One of my favorite experts in the field of ELL learners is Joanne M. Billingsley, known as the "Vocabulary Magic" lady. She has a real passion for sharing strategies that have a positive and lasting impact on teacher effectiveness and student success. Her book, Making Words Real...Proven Strategies for Building Academic Vocabulary Fast, is a must for a reference of proven strategies that are really easy to implement and fun! Very tasty "bait", I might add! According to her book, Joanne found that ELL learners were very often not called on to share their ideas verbally with the class. In fact, she observed that most teachers were reluctant to call on them. Being curious about why the teachers were so apprehensive about calling on ELLs, she asked hundreds of teachers to share their ideas.

Here is a partial list of responses found in the book:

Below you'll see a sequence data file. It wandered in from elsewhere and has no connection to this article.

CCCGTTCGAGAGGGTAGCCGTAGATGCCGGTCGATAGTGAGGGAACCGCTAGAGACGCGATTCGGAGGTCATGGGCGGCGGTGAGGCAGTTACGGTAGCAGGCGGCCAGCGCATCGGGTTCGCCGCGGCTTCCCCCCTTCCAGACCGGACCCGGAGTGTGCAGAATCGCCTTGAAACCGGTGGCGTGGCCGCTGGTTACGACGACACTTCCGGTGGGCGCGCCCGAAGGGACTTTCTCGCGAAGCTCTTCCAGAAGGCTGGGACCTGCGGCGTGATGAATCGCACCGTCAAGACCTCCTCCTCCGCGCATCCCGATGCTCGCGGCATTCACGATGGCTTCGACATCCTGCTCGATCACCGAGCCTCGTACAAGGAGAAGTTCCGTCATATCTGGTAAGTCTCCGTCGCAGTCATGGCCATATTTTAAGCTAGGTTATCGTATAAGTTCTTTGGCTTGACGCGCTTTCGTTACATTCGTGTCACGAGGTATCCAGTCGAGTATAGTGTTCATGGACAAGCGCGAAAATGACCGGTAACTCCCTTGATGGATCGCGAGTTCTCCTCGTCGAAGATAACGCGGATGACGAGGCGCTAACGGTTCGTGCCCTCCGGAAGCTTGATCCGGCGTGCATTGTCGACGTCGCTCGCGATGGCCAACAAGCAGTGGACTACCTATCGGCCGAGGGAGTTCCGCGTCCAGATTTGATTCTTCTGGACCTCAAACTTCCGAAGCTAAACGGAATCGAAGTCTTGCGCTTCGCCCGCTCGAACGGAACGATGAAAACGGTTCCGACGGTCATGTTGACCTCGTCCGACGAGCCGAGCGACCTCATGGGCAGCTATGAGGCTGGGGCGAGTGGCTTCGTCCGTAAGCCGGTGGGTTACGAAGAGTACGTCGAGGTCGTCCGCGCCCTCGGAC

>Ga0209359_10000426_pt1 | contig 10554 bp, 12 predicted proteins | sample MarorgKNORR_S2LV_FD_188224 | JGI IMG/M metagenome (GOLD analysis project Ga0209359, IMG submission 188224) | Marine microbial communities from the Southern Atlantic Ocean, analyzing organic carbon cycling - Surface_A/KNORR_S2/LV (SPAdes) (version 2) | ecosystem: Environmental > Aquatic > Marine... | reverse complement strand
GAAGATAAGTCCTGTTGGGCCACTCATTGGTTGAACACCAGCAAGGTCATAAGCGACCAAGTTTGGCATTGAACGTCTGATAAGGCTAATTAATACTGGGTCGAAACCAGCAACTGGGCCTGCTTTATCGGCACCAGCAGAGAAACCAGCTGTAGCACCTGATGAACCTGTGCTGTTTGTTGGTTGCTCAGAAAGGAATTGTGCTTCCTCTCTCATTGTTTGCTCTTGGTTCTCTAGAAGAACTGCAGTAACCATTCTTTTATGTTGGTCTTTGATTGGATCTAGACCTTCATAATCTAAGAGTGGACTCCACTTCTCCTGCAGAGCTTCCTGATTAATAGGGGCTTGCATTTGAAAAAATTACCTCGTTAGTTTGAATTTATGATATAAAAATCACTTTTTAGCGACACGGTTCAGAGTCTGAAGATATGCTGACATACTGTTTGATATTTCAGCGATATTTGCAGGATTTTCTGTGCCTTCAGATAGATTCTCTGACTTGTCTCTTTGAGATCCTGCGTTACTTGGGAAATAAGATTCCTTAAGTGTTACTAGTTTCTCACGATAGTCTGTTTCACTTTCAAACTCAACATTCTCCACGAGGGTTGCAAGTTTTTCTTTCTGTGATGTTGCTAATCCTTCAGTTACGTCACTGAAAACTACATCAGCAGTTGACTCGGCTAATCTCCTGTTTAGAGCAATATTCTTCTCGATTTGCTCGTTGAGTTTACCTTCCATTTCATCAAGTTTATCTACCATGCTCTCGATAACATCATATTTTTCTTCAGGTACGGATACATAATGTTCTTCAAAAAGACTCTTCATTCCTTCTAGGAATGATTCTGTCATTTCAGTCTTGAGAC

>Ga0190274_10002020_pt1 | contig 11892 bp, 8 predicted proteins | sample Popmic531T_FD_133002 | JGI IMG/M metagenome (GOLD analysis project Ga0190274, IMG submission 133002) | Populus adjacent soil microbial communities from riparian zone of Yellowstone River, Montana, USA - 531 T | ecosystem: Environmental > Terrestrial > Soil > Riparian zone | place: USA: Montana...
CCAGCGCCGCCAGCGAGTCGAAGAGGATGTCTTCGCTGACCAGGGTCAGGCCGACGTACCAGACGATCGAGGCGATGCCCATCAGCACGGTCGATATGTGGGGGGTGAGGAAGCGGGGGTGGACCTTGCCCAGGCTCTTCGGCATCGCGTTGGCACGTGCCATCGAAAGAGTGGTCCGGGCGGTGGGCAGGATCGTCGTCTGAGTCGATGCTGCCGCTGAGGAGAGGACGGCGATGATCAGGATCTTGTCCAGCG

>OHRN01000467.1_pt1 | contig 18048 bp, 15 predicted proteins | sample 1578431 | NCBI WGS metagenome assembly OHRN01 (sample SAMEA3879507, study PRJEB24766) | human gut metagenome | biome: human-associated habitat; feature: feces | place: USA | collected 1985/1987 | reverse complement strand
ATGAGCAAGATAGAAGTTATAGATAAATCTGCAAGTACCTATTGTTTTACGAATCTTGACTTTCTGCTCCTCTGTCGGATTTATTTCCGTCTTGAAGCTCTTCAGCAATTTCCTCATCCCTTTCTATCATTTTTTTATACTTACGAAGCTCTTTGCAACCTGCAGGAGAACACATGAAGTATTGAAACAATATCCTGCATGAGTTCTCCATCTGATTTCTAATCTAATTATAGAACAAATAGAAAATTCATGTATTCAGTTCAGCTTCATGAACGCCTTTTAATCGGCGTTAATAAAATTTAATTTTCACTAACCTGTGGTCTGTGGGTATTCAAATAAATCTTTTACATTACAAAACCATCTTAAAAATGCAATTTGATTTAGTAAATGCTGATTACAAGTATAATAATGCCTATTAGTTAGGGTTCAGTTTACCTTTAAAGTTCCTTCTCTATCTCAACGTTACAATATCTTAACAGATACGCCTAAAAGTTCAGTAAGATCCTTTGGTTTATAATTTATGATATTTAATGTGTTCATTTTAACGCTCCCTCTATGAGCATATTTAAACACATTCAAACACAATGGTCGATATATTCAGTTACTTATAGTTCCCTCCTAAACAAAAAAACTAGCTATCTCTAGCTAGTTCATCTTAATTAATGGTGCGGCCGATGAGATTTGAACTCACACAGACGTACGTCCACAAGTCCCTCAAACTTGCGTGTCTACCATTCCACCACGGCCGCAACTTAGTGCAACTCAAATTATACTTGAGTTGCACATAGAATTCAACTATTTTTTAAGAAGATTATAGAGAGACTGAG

I think teachers are reluctant to call on ELL students because...
1. Their language skills are weak, and they don't want to embarrass them.
2. It can take a long time for ELLs to compose a response, and it wastes a lot of class time.
3. They may not understand the question.
4. They do not volunteer answers, and other students do raise their hands to respond.
5. They are less likely to provide a high-quality answer.
6. They get upset if I ask them to speak on the spur of the moment in front of their classmates.
7. Teachers have to frequently coach ELLs as they answer, and this causes others to become bored and lose focus.

Next, she asked ELL students why they thought their teachers might be reluctant to call on them.
I think my teachers are reluctant to call on me (an ELL student) because...
1. I am quiet and shy so they don't really notice me in class.
2. They know other students have better answers so they call on them first.
3. They mostly call on smart students.
4. They call on students that are not paying attention, and I usually listen during class.
5. I don't raise my hand to answer in class.
6. They know I struggle with English, and other students may not understand me.